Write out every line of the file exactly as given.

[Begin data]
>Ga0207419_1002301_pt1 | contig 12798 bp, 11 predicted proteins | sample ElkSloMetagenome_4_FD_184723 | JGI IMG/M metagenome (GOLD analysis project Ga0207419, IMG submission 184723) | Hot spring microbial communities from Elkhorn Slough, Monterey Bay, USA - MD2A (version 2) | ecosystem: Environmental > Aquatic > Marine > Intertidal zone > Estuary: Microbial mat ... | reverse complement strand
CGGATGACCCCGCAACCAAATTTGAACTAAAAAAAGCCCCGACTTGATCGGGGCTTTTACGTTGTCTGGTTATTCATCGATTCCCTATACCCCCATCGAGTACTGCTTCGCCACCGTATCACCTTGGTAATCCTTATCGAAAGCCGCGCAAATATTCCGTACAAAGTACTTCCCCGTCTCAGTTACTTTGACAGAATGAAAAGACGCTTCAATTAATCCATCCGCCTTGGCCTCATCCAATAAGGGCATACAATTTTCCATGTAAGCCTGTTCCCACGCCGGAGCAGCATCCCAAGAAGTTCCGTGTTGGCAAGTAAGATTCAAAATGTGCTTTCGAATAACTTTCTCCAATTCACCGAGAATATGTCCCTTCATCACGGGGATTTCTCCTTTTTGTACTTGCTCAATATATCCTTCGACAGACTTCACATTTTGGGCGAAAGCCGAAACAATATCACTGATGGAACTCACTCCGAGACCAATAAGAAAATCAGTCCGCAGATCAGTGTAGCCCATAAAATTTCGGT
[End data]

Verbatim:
>Ga0207419_1002301_pt1 | contig 12798 bp, 11 predicted proteins | sample ElkSloMetagenome_4_FD_184723 | JGI IMG/M metagenome (GOLD analysis project Ga0207419, IMG submission 184723) | Hot spring microbial communities from Elkhorn Slough, Monterey Bay, USA - MD2A (version 2) | ecosystem: Environmental > Aquatic > Marine > Intertidal zone > Estuary: Microbial mat ... | reverse complement strand
CGGATGACCCCGCAACCAAATTTGAACTAAAAAAAGCCCCGACTTGATCGGGGCTTTTACGTTGTCTGGTTATTCATCGATTCCCTATACCCCCATCGAGTACTGCTTCGCCACCGTATCACCTTGGTAATCCTTATCGAAAGCCGCGCAAATATTCCGTACAAAGTACTTCCCCGTCTCAGTTACTTTGACAGAATGAAAAGACGCTTCAATTAATCCATCCGCCTTGGCCTCATCCAATAAGGGCATACAATTTTCCATGTAAGCCTGTTCCCACGCCGGAGCAGCATCCCAAGAAGTTCCGTGTTGGCAAGTAAGATTCAAAATGTGCTTTCGAATAACTTTCTCCAATTCACCGAGAATATGTCCCTTCATCACGGGGATTTCTCCTTTTTGTACTTGCTCAATATATCCTTCGACAGACTTCACATTTTGGGCGAAAGCCGAAACAATATCACTGATGGAACTCACTCCGAGACCAATAAGAAAATCAGTCCGCAGATCAGTGTAGCCCATAAAATTTCGGT